For the entire list of tips, go here.

This is  great list of ideas on how to remember your list of errands. When I’m at home, I use the timer on my oven. I’m also a lover of sticky notes and I put them everywhere — the front door, the kitchen cupboards, the bathroom mirror — even on the dashboard of my car.

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Exercises for Working Memory

Brain teasers never go out of style — and never get old. If you’re looking for something to do this weekend when hanging out with friends, try these exercises for working memory from Harriett Vines, Ph.D. retired college professor.

Exercises for Working Memory

try some exercises for working memory this weekend when hanging with friends

3. Find the sum of your date of birth, mm/dd/yyyy. Want more exer­cise? Do the same with friends’ and rel­a­tives’ date of birth.

4. Name two objects for every let­ter in your com­plete name. Work up to five objects, try­ing to use dif­fer­ent items each time.

5. Wher­ever you are, look around and within two min­utes, try to find 5 red things that will fit in your pocket, and 5 blue objects that are too big to fit.

For #1 and #2 on the list, go  here.

Challenge your friends to a little friendly competition using these exercises for working memory. Share this post as well.



How to Prevent Tip of the Tongue Phenomenon

It happens to all of us and it’s frustrating — tip of the tongue phenomenon — the phrase used to describe what happens when we can’t seem to pull a word from our memory yet we know it’s there. Since it seems to occur more often as we age, it will be less of a frustration if we learn how to prevent tip of the tongue phenomenon. There are a few things we can do to minimize memory decline.

How to Prevent Tip of the Tongue Phenomenon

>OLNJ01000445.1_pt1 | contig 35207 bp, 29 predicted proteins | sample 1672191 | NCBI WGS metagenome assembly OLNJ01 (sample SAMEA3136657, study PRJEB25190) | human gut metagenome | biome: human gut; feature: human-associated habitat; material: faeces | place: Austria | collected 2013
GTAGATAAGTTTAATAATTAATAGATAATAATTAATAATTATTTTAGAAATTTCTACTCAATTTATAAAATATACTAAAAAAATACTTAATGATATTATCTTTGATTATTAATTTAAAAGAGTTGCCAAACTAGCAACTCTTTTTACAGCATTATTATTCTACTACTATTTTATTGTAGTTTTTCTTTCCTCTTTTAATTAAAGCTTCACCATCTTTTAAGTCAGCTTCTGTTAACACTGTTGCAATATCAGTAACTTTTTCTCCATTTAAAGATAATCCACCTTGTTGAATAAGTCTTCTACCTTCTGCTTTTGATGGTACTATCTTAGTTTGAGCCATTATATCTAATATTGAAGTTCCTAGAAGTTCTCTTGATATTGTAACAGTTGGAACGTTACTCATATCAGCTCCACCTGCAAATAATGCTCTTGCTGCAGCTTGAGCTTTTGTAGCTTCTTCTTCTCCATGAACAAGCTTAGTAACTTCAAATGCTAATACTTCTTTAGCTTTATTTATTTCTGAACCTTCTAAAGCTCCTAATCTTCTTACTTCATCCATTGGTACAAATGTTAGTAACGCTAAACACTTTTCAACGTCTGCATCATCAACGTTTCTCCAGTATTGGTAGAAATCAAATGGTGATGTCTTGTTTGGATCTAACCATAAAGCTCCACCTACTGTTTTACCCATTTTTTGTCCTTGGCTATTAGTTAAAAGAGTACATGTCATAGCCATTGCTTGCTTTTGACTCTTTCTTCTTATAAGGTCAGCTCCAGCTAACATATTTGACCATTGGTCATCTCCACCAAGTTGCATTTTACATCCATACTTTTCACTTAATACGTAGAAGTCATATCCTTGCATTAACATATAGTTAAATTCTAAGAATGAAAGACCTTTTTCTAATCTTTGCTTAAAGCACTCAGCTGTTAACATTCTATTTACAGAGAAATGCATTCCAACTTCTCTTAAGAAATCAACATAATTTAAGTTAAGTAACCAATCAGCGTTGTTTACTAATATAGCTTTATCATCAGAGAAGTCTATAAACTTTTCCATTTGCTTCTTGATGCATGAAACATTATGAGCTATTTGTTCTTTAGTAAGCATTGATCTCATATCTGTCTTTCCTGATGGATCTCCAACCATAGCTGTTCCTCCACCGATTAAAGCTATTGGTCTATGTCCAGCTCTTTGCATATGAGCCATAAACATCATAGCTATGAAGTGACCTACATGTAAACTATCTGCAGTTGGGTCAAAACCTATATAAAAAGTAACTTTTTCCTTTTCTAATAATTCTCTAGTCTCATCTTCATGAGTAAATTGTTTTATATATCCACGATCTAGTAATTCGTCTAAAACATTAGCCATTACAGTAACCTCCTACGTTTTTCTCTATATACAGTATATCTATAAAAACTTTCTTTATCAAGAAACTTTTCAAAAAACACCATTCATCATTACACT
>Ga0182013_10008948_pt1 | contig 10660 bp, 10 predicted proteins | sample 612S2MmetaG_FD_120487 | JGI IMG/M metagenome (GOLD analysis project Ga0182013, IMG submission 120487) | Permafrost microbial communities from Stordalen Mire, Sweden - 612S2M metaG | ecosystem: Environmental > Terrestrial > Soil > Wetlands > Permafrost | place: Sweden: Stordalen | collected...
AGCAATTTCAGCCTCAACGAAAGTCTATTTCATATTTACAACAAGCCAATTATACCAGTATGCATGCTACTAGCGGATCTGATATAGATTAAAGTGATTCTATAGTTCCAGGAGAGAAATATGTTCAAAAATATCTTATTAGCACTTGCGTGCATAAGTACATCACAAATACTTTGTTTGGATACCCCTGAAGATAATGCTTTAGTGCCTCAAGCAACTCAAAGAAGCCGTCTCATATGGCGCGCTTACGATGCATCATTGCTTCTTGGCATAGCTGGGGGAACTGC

“People seem to expect that as soon as we start to need reading glasses, we should also expect some of these cognitive issues to arise, but it does not need to be that way,” says Naples, Florida-based Neurology Doctor David Perlmutter, co-author of Power up Your Brain. “You can absolutely do things early on in life and throughout your lifetime that work to maintain the bulk and function of the brain.”

Here’s how:

Stay lean.It may seem counterintuitive, but mounting evidence suggests that in order to grow a bigger brain, many of us should be eating less. “The key to the brain maintaining and even regenerating itself is the activation of a set of genes that code for a protein called brain derived neurotrophic factor (BDNF),” explains Perlmutter. “BDNF is significantly enhanced in people that simply cut down their calorie consumption.”

Wondering how to prevent tip of the tongue phenomenon? Eat a brain building diet.

Several animal and human studies support this conclusion. One 2009 study, published in the Proceedings of the National Academy of Sciences, divided 50 men and women age 50
and older into three groups that slashed calorie intake by 20 percent, 30 percent and not at all. After three months, the groups that restricted their calories saw their verbal memory scores jump by more than 20 percent.

Perlmutter notes that just being overweight in the prime of life can promote excess inflammation and free radical production—two enemies of a healthy brain. A 2005 study of 10,000 men and women conducted by researchers at Kaiser Permanente found that people that were obese in their early 40s had a 74 percent increased risk of developing dementia later in life. “Just a 25 percent reduction in calories over one month’s time can have a profound effect on boosting memory,” Perlmutter notes.